BELLEVUE Historic Lyme Village's Pioneer Days allows people to experience life as it was in the 1800s and early 1900s. But, there is at least one demonstrator who will talk about a practice that has as much use today as in years past.
At Pioneer Days this weekend, Rural North Fairfield resident Ken Featheringill will discuss the importance of bees and the products they make .
"The public needs to be educated about our honey bees," Featheringill said. "People shouldn't be scared of bees; people should understand bees."
Featheringill and his wife, Pat, have been working with honey bees since about 15 years ago, when a woman gave them several hives. Between the couple, the Featheringills maintain 30 hives throughout Huron County. That involves, in part, feeding the bees sugar water and manipulating them to produce more honey.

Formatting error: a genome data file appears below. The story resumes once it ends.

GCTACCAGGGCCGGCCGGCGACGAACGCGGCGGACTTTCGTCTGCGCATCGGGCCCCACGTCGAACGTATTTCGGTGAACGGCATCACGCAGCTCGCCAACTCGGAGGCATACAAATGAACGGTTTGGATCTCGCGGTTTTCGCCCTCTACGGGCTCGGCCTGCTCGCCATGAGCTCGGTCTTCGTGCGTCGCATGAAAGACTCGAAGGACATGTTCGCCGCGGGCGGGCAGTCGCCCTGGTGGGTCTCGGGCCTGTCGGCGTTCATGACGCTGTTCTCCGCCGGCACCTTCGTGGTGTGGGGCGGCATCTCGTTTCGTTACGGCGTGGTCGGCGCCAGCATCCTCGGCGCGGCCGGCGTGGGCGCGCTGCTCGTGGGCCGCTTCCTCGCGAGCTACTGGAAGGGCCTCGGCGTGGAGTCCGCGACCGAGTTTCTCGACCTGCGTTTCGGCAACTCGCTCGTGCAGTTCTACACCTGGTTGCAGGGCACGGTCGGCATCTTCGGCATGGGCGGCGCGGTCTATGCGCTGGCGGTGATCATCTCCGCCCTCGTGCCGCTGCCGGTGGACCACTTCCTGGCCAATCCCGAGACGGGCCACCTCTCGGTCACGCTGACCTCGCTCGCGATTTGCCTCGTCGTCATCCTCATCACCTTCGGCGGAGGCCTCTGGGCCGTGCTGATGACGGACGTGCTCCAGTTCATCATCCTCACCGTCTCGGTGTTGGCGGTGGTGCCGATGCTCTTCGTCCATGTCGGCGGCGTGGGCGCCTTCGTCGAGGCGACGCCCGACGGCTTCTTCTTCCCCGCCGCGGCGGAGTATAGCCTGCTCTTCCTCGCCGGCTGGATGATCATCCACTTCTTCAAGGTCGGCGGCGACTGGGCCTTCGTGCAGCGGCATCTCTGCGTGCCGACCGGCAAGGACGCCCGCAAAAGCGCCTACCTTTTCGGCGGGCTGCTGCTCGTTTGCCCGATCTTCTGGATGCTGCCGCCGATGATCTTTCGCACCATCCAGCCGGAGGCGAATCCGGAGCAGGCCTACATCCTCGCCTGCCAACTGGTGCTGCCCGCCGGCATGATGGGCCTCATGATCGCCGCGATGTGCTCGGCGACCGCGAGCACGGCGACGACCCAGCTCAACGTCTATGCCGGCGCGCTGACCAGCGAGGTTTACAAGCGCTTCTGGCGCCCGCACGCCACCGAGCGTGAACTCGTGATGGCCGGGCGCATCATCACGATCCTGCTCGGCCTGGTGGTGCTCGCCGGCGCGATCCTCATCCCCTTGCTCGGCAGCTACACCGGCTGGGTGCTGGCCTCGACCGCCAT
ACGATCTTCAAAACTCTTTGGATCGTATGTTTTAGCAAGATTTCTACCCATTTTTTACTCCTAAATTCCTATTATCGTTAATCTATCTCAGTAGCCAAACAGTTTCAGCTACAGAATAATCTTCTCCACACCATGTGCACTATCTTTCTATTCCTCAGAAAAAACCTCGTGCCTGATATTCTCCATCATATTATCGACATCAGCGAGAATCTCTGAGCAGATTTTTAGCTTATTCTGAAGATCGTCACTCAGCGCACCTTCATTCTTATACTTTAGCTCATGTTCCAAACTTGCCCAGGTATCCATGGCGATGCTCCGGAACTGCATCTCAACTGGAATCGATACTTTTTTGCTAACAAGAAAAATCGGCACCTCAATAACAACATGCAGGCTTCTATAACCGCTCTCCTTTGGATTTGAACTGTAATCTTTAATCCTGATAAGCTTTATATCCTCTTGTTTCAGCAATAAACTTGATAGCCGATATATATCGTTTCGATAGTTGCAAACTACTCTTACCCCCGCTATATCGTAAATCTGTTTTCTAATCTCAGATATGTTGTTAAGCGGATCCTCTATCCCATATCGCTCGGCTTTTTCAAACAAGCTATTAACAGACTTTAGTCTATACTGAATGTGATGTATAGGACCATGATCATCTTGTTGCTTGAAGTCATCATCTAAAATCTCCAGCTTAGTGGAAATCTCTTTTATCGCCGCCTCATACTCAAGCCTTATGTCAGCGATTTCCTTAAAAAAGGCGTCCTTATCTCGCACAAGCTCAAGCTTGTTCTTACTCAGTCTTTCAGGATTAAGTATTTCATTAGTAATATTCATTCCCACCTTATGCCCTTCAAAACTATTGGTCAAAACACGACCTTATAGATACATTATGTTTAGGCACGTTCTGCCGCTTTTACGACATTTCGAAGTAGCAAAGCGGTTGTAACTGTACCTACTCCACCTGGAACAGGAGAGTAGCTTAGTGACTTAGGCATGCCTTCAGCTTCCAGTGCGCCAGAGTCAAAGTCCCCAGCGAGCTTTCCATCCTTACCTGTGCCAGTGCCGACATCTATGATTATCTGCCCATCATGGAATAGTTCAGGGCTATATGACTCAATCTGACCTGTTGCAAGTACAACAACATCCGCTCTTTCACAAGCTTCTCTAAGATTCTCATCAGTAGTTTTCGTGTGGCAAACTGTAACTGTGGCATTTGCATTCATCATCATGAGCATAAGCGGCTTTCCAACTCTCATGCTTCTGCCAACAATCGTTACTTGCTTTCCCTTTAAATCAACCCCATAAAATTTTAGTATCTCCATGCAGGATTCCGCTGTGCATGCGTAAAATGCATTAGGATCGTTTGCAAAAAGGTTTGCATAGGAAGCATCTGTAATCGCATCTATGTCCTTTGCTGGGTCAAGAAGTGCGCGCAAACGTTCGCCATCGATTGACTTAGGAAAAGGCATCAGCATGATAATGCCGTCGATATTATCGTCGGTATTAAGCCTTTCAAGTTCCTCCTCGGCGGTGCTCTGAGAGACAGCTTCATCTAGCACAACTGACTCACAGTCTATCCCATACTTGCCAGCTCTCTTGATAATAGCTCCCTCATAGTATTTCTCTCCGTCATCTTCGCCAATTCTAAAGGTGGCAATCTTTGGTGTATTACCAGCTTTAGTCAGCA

"You get stung every now and then, that's for sure," Featheringill said. "I just tough it up and go on."
He said the best thing about beekeeping is "eating that good, old honey."
But while many may associate bees with honey, Featheringill said there are many foods we wouldn't have without bees. Among them: apples, raspberries, strawberries, watermelon, pumpkins and squash all of which bees pollinate.
Speaking of food, visitors to Settler Days can enjoy fare such as Rick's Home-made Ice Cream and The Daughters of Union Veterans of the Civil War's fried bread.
In all, more than 150 costumed re-enactors, demonstrating crafters, sutler and musicians will seek to engage, inform and inspire. Visitors can view the handiwork of the Huron Valley Quilt Guild on display in the Post Mark Collectors Club Museum tap their feet to the music and sing along with the Lyme Village Pioneers at the shelter.
Children can visit the hands-on activity tent, attend one-room school sessions, story telling, and try old fashioned games like graces, stilts and hoop rolling.
Youngsters age 6 to 12 are admitted to Pioneer Days for $3, while adult admission is $5.
The event takes place from 10 a.m. to 5 p.m. Saturday and 11 a.m. to 5 p.m. Sunday.